When they say a long term use of prednisone, they are talking about a year or more. Three months is not really considered long term use. Also, you are on a very low dose of Prednisone. I am not a doctor and cannot say what is causing your skin issues, but at this point, I would guess that it is not the Prednisone. It sounds a bit like you are suffering from Lupus lesions/uclers. This may also be the issue with your hair loss.
    I know that the hair loss can be devastating. Perhaps you can speak to your doctor about Plaquenil. This is usually the first line of treatment for skin and mouth issues with Lupus. Plaquenil is a cumulative drug and can take several months before you see real results. However, since you are already on a low dose of Prednisone, you may see results a bit faster.
    There is a lot of information about Plaquenil here on our site. You can do a search for it and all posts related to that subject will appear. It might be worth it to discuss this with your doctor. In the meantime, I am providing you with some information about Lupus lesions/ulcers and some websites so that you can get a general idea about what they are and what treatment modalities are used:

    Skin disorders are very common in Lupus

    • Cutaneous manifestation of lupus are as follow:
      • Discoid lupus: lesions present as urticarial patch, scaly patch (follicular plugging), scarred patch, with pigmentary changes.
      • The palms can be involved with atrophy, erosion or hyperkeratosis.
      • During acute flare up of systemic lupus erythematous, patient often develops transient maculopapular butterfly rash affecting both cheeks.(commonly known as the malar rash or mask)
      • In subacute lupus (SCLE), the eruption can be urticarial (annular), papulosquamous (psoriasiform).
      • Mucosal involvement is also commonly seen and these include ulceration or nosebleed.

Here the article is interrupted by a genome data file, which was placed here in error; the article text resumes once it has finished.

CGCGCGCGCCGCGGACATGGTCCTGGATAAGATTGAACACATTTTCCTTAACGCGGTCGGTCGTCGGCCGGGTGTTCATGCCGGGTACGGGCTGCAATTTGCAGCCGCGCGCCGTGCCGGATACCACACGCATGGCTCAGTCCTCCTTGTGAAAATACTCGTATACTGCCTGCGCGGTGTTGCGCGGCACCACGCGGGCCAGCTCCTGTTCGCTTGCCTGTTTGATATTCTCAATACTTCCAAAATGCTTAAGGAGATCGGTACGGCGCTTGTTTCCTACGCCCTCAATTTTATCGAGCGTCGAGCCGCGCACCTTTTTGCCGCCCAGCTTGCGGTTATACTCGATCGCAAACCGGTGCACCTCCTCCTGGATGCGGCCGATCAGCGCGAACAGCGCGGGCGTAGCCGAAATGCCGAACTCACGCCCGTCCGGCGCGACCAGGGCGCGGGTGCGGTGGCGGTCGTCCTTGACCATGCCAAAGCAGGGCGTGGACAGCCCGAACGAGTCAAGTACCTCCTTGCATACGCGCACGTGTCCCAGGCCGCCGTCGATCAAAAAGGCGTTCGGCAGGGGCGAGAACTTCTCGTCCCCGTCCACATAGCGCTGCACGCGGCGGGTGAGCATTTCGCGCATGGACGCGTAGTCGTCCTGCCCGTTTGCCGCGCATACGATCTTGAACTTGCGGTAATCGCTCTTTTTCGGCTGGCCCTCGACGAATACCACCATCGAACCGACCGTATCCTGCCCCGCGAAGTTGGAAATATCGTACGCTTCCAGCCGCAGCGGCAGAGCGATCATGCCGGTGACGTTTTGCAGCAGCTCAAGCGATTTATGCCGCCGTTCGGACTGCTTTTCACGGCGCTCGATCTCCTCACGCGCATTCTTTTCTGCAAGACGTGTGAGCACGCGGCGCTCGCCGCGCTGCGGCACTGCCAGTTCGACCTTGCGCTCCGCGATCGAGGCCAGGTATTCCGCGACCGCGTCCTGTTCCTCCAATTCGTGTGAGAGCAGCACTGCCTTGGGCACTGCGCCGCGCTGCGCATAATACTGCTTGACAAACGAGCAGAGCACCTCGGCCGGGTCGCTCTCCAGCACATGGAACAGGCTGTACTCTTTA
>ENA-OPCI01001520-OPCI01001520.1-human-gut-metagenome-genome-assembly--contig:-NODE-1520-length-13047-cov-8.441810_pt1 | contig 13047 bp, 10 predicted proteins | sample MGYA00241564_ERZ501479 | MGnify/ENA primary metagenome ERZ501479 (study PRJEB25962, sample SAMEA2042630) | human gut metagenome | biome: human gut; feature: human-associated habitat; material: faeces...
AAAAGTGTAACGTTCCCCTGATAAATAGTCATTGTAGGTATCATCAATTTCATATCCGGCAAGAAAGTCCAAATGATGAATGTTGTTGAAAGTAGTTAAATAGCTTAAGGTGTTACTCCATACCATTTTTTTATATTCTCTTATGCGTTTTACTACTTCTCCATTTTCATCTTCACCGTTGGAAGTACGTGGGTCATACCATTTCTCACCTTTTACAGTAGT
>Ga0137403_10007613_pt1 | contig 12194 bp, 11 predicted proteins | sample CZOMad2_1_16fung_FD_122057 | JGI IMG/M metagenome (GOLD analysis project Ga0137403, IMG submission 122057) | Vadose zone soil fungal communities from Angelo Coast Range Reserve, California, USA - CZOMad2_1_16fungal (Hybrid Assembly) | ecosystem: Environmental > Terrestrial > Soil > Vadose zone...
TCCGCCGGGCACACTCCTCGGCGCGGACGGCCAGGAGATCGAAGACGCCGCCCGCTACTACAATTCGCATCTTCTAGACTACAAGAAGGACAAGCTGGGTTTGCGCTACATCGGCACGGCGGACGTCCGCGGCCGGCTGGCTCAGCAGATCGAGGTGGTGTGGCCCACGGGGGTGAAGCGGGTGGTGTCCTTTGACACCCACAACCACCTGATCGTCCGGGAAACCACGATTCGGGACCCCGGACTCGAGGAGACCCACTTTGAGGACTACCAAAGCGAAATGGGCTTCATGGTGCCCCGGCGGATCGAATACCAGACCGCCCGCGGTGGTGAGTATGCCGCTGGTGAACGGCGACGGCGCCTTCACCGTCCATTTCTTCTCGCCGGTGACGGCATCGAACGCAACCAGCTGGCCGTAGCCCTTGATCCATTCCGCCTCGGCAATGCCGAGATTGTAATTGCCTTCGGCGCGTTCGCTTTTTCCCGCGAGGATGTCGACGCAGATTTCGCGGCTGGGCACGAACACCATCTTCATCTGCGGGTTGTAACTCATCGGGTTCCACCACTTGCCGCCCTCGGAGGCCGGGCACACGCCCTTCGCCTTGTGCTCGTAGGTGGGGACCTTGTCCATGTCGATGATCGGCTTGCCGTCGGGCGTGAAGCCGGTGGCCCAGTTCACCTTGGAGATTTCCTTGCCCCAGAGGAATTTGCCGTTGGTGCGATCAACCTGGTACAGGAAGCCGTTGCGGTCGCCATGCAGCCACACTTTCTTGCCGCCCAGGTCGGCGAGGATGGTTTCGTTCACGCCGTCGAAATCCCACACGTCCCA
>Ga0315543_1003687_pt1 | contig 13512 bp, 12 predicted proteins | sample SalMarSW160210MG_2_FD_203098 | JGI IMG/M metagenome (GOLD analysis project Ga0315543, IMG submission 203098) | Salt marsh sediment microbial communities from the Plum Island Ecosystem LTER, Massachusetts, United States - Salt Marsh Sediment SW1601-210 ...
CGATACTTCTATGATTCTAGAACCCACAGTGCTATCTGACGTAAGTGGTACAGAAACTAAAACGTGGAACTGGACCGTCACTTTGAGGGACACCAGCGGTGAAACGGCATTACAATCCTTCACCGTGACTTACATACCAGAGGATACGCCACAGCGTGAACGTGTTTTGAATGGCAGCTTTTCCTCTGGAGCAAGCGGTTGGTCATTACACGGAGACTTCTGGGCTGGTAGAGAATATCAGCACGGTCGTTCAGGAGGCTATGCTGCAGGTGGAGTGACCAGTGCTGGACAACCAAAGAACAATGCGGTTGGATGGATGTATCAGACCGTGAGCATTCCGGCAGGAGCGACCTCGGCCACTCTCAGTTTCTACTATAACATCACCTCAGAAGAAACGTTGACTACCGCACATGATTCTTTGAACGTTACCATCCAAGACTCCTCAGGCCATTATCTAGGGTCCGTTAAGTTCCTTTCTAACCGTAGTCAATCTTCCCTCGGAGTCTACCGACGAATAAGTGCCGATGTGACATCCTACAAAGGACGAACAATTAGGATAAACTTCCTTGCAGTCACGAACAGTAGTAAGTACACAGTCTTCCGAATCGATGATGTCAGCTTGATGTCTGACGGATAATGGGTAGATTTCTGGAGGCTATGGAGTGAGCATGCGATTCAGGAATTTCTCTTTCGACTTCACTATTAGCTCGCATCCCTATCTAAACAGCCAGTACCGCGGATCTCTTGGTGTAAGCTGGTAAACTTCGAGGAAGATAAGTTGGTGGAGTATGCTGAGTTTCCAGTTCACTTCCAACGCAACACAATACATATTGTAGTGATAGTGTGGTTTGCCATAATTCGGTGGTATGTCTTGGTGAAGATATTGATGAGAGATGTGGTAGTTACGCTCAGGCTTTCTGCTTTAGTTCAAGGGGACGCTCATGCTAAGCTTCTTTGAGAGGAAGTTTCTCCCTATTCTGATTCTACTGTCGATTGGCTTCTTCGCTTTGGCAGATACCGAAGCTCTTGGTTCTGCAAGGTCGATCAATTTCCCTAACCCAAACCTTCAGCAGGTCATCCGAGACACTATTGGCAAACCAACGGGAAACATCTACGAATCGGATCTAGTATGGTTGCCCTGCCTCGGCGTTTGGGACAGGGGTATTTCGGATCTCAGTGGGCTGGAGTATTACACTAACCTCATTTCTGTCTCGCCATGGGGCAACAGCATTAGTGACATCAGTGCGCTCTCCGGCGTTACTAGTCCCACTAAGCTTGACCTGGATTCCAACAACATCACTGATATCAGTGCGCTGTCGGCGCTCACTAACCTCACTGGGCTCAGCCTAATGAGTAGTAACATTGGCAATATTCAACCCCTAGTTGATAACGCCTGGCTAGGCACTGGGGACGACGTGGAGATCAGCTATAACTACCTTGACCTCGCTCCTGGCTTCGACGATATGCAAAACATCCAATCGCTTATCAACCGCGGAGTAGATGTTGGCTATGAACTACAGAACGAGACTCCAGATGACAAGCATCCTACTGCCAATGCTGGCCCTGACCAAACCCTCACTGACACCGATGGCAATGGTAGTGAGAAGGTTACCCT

• Scalp involvement is not uncommon and both diffuse or scarring alopecia can be seen.
      • Vascular lesions seen in lupus include: Raynaud's phenomenon, nail fold telangiectasia and infarct, splinter haemorrhages, chilblain LE, acquired C1 esterase deficiency, vasculitis, urticarial vasculitis, purpura, thrombophlebitis, livedo reticularis, antiphospholipid syndrome, Degos syndrome and calcinosis.
      • Others less common cutaneous manifestations are Bullous LE, LE profundus, erythema multiform.

    • This type of specific lupus lesion was most recently described by Sontheimer and Gilliam during the late 1970's.
    • This lesion is characterized as a non-scarring, erythematosus, or red, coin-shaped lesion which is very photosensitive, meaning it gets worse when exposed to UV light.
    • This type of lesion, which is characteristic of subacute cutaneous lupus, occurs in lupus patients who, approximately half of the time, demonstrate features of systemic lupus erythematosus.
    • Renal disease, however, is unusual in these patients.
    • These skin lesions also occur in people who only have clinical evidence of skin disease (discoid lupus), and do not show any symptoms of systemic lupus.
    • Approximately 70% of people with these lesions have anti-Ro antibodies.
    • The subacute cutaneous lupus lesion can sometimes mimic the lesions of psoriasis or they can appear as non-scarring, coin-shaped lesions much like hives.
    • These lesions can occur on the face in a butterfly distribution, or can cover large areas of the body.
    • Unlike the discoid lupus lesions, these lesions do not produce permanent scarring, but can be of major cosmetic significance.

    Non-Specific Lupus Lesions - ALOPECIA

    • The non-specific lupus lesions include several forms of alopecia, or hair loss, which are not related to the presence of discoid lupus lesions in the scalp.
    • Systemic lupus patients who have been severely ill with their disease may over a period of time, develop a transient hair loss in which large amounts of hair evolve into a resting phase and fall out, being quickly replaced by new hair.
    • In addition, a severe flare of systemic lupus erythematosus can result in defective hair growth which causes the hair to be fragile and to break easily.
    • The hair is broken off above the surface of the scalp, especially at the edge of the scalp, giving the characteristic appearance termed "lupus hair"
    [COLOR=rgba(0, 0, 0, 0.498039)]
    Please let us know if you need anything further. We are here to help you in any way that we can. I wish you the very best.

    Peace and Blessings
    Look For The Good and Praise It!

Posting Permissions

  • You may not post new threads
  • You may not post replies
  • You may not post attachments
  • You may not edit your posts